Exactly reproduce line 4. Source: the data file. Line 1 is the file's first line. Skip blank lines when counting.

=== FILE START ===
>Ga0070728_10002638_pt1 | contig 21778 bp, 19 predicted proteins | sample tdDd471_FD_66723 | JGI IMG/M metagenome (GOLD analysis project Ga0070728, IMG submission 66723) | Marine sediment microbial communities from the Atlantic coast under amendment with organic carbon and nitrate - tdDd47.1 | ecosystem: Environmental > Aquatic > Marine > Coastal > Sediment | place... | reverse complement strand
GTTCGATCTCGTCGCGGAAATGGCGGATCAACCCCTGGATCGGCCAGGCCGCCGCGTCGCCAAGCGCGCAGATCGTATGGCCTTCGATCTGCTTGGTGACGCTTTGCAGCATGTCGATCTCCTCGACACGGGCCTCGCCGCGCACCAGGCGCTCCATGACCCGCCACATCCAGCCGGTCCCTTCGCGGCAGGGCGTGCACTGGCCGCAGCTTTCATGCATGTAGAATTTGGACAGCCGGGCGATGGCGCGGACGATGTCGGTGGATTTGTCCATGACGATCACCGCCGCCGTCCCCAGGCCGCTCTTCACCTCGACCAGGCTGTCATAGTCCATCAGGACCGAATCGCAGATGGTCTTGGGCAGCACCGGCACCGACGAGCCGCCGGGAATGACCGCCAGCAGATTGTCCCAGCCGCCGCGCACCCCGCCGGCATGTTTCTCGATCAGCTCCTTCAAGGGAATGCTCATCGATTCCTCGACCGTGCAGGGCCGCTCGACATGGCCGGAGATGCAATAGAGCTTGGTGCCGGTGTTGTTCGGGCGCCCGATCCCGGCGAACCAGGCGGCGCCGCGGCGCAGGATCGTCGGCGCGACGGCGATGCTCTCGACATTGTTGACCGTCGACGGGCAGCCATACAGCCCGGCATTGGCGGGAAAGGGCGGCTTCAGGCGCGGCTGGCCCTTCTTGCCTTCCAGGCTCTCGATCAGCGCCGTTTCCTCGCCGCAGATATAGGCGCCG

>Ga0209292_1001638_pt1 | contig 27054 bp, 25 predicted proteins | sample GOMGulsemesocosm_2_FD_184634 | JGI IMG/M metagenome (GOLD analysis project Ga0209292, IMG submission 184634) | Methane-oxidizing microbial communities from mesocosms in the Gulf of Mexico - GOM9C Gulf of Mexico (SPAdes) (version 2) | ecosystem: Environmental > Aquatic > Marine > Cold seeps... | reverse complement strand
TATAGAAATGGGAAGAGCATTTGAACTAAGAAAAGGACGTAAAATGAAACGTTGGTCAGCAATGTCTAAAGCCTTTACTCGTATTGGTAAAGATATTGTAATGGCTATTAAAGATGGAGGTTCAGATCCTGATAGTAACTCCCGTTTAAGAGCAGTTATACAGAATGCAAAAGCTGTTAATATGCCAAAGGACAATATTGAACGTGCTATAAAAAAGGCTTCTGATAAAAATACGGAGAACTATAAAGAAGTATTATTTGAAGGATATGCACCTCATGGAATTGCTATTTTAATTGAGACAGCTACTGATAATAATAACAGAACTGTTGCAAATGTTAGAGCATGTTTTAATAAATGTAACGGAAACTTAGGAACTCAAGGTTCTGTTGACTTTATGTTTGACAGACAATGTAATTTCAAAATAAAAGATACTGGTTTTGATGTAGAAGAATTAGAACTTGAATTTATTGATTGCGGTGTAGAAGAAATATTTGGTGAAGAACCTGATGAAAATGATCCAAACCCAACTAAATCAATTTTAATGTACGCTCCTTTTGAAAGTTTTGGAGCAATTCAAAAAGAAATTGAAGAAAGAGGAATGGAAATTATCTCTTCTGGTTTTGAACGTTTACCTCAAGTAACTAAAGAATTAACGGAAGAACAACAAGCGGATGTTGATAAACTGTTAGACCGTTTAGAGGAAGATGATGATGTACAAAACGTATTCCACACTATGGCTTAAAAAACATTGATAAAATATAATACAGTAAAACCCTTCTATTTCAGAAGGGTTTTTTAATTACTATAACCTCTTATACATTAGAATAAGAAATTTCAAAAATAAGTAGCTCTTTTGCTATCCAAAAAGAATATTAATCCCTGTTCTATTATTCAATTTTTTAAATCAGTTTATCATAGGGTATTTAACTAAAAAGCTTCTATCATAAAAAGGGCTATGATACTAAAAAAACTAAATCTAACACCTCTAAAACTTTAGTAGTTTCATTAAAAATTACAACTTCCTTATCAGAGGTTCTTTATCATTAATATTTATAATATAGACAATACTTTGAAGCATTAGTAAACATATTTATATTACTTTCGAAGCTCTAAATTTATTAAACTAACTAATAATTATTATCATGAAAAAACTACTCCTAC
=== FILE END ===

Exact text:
TATAGAAATGGGAAGAGCATTTGAACTAAGAAAAGGACGTAAAATGAAACGTTGGTCAGCAATGTCTAAAGCCTTTACTCGTATTGGTAAAGATATTGTAATGGCTATTAAAGATGGAGGTTCAGATCCTGATAGTAACTCCCGTTTAAGAGCAGTTATACAGAATGCAAAAGCTGTTAATATGCCAAAGGACAATATTGAACGTGCTATAAAAAAGGCTTCTGATAAAAATACGGAGAACTATAAAGAAGTATTATTTGAAGGATATGCACCTCATGGAATTGCTATTTTAATTGAGACAGCTACTGATAATAATAACAGAACTGTTGCAAATGTTAGAGCATGTTTTAATAAATGTAACGGAAACTTAGGAACTCAAGGTTCTGTTGACTTTATGTTTGACAGACAATGTAATTTCAAAATAAAAGATACTGGTTTTGATGTAGAAGAATTAGAACTTGAATTTATTGATTGCGGTGTAGAAGAAATATTTGGTGAAGAACCTGATGAAAATGATCCAAACCCAACTAAATCAATTTTAATGTACGCTCCTTTTGAAAGTTTTGGAGCAATTCAAAAAGAAATTGAAGAAAGAGGAATGGAAATTATCTCTTCTGGTTTTGAACGTTTACCTCAAGTAACTAAAGAATTAACGGAAGAACAACAAGCGGATGTTGATAAACTGTTAGACCGTTTAGAGGAAGATGATGATGTACAAAACGTATTCCACACTATGGCTTAAAAAACATTGATAAAATATAATACAGTAAAACCCTTCTATTTCAGAAGGGTTTTTTAATTACTATAACCTCTTATACATTAGAATAAGAAATTTCAAAAATAAGTAGCTCTTTTGCTATCCAAAAAGAATATTAATCCCTGTTCTATTATTCAATTTTTTAAATCAGTTTATCATAGGGTATTTAACTAAAAAGCTTCTATCATAAAAAGGGCTATGATACTAAAAAAACTAAATCTAACACCTCTAAAACTTTAGTAGTTTCATTAAAAATTACAACTTCCTTATCAGAGGTTCTTTATCATTAATATTTATAATATAGACAATACTTTGAAGCATTAGTAAACATATTTATATTACTTTCGAAGCTCTAAATTTATTAAACTAACTAATAATTATTATCATGAAAAAACTACTCCTAC